RN Black hole and an accelerated observer

If I use the spacetime geometry for the Reissner-Nordström case and try to see the black hole's effect on an accelerated charged observer nearby, can I use the covariant equation for a charge moving in a general geometry and EM field? i.e.

$$\frac{d^2 x^i}{ds^2} + \Gamma^i_{kl} \frac{dx^k}{ds} \frac{dx^l}{ds} = \frac{e}{m_o c^2} F^i_k \frac{dx^k}{ds}$$

I have a little hunch about it since the RN Black hole would already "have" the $$F_{ik}$$ (EM filed tensor) taken account of and I am kind of using it twice.

Should I be replacing the given $$x^i$$ coordinates $$(ct, r)$$ with the Rindler coordinates using the usual transformation?

The equation of motion for a charged particle is (in natural units)

$$\rm \frac{d^2 x^{\mu}}{d \tau^2} = -\sum_{\alpha, \beta} \ \left( \Gamma^{\mu}_{\alpha \beta} \ u^{\alpha}u^{\beta} +q \ F^{\mu \beta} \ u^{\alpha} \ g_{\alpha \beta} \right)$$

see here, so if you have a neutral test particle with charge $$\rm q=0$$ you only need the metric tensor, but if $$\rm q \neq 0$$ you also need the Maxwell Tensor $$\rm F$$, see here for the covariant and contravariant versions.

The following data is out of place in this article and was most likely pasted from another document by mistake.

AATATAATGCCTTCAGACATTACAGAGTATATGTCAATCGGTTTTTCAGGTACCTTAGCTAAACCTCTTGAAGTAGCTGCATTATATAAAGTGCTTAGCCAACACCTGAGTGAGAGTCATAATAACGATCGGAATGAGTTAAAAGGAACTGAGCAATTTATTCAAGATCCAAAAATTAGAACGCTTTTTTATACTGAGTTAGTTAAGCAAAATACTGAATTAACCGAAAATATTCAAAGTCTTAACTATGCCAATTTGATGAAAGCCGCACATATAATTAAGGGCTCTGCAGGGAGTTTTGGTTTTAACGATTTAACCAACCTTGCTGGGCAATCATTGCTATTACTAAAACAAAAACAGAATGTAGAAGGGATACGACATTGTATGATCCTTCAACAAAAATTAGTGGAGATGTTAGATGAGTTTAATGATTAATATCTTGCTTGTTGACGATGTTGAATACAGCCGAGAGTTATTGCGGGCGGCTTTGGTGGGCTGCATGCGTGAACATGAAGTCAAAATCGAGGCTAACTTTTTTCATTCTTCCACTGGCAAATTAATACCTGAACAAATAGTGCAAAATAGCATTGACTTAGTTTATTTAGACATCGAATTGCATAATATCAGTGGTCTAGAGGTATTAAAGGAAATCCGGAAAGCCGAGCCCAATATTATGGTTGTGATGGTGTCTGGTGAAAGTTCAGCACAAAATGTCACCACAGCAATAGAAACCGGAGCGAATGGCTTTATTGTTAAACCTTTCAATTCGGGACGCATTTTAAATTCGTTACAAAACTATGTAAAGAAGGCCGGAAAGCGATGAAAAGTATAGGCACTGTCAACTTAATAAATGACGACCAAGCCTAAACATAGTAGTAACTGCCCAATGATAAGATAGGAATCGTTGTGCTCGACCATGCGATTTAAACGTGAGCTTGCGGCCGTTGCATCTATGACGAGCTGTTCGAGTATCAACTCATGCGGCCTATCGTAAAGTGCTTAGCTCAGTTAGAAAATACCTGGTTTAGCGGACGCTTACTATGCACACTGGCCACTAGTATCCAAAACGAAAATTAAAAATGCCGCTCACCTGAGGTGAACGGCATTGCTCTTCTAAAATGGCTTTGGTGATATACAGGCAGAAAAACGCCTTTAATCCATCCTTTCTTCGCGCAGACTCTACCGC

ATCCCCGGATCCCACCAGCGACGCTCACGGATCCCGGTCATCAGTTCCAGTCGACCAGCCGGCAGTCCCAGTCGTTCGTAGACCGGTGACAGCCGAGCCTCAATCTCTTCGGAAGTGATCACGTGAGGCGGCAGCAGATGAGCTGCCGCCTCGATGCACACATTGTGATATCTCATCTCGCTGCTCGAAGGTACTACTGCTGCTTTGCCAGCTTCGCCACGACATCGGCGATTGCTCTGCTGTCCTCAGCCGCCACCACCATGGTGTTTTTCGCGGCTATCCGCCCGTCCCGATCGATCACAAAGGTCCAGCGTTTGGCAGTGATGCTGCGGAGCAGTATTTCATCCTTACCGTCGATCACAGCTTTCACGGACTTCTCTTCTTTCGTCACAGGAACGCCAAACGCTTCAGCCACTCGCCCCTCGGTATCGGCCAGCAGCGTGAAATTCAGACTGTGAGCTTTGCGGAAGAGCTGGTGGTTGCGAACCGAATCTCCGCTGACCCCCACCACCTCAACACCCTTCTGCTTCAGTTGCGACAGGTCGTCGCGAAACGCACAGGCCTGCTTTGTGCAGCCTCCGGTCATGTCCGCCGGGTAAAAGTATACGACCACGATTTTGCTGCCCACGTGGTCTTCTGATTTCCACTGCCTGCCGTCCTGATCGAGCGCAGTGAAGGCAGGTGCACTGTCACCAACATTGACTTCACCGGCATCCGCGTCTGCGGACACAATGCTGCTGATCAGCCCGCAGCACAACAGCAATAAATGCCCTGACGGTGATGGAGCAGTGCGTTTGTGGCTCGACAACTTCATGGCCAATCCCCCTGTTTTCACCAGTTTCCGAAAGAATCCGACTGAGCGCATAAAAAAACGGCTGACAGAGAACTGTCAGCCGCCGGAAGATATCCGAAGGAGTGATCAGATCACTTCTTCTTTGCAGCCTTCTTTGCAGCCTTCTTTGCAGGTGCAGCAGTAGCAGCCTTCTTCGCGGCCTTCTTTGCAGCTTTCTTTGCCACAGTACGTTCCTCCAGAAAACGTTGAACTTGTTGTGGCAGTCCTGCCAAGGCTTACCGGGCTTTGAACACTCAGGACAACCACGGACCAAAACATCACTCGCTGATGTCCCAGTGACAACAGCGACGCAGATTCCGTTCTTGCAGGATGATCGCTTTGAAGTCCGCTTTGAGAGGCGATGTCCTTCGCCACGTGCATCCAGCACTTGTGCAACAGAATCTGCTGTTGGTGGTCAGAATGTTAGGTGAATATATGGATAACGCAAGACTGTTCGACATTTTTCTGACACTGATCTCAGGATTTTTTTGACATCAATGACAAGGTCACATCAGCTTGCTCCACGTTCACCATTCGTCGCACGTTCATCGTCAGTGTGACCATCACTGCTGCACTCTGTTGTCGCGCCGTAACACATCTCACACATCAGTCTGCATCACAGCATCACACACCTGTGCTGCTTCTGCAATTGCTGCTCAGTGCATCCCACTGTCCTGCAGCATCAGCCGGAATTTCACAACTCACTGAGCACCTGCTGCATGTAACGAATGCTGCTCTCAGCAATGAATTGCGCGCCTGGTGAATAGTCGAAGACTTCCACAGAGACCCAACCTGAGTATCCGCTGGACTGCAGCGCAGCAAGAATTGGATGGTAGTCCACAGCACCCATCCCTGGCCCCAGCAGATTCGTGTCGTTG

The components of the proper acceleration

$$\rm a = \surd \ |\sum_{\alpha, \beta} g_{\alpha \beta} \ a^{\alpha} a^{\beta}|$$

felt by the particle or measured with an accelerometer are given by

$$\rm a^{\mu}= \frac{d^2 x^{\mu}}{d \tau^2}+\sum_{\alpha, \beta} \ \Gamma^{\mu}_{\alpha \beta} \ u^{\alpha}u^{\beta}$$

• Yeah thanks for the correction in my Equation above. But the question still remains, my test particle is charged + accelerated. How should I go about taking acceleration into account? Jan 12 at 6:20
• I updated the answer, the force F is simply ma with m being the test particle's rest mass. Jan 12 at 18:07
• While your equation is correct but to look it, its the same what I have written in my question. what I need to know is how can I modify this equation for a charged particle which is accelerating to begin with! Jan 16 at 13:51
• If the force is only due to the charge of the particle and the black hole it is simply F=ma from equation 2, and if you also have a rocket propulsion or some other additional force that accelerates your particle besides gravity and the electromagnetic force you sum up the four-components of the additional acceleration and add it to the sum in equation 1 to get the new d²xᵘ/dτ² Jan 17 at 3:32
• For example, if you want your particle to hover at a constant distance over the black hole you choose it's charge q so that the second term in the sum of equation 1 cancels out the first term, and then calculate the force that particle would feel. That is also the same force an uncharged particle would feel if the force needed to hover would come from a rocket instead of the charge repulsion. If you have more forces you just add up their four-components like you add the term qFᵘᵇuᵃgₐᵦ to get d²xᵘ/dτ², or the other way around, depending on whether your input is the force or the trajectory. Jan 17 at 3:49